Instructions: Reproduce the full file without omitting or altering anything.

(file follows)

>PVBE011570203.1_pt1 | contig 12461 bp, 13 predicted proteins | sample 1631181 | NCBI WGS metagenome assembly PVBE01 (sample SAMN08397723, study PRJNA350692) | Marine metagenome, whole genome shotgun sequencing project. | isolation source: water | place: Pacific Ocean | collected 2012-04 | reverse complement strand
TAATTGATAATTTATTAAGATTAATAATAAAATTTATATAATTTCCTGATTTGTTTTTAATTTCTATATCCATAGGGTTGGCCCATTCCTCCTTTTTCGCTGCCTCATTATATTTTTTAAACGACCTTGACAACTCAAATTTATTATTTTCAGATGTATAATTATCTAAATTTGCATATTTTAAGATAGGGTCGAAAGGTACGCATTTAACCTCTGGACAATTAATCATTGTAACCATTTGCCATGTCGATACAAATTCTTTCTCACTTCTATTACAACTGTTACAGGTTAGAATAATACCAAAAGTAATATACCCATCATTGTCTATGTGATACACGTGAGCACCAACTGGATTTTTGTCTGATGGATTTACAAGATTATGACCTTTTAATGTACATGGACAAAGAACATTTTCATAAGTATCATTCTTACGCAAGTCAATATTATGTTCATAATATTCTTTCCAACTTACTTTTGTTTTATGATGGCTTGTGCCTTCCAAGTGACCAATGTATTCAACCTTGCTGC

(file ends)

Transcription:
>PVBE011570203.1_pt1 | contig 12461 bp, 13 predicted proteins | sample 1631181 | NCBI WGS metagenome assembly PVBE01 (sample SAMN08397723, study PRJNA350692) | Marine metagenome, whole genome shotgun sequencing project. | isolation source: water | place: Pacific Ocean | collected 2012-04 | reverse complement strand
TAATTGATAATTTATTAAGATTAATAATAAAATTTATATAATTTCCTGATTTGTTTTTAATTTCTATATCCATAGGGTTGGCCCATTCCTCCTTTTTCGCTGCCTCATTATATTTTTTAAACGACCTTGACAACTCAAATTTATTATTTTCAGATGTATAATTATCTAAATTTGCATATTTTAAGATAGGGTCGAAAGGTACGCATTTAACCTCTGGACAATTAATCATTGTAACCATTTGCCATGTCGATACAAATTCTTTCTCACTTCTATTACAACTGTTACAGGTTAGAATAATACCAAAAGTAATATACCCATCATTGTCTATGTGATACACGTGAGCACCAACTGGATTTTTGTCTGATGGATTTACAAGATTATGACCTTTTAATGTACATGGACAAAGAACATTTTCATAAGTATCATTCTTACGCAAGTCAATATTATGTTCATAATATTCTTTCCAACTTACTTTTGTTTTATGATGGCTTGTGCCTTCCAAGTGACCAATGTATTCAACCTTGCTGC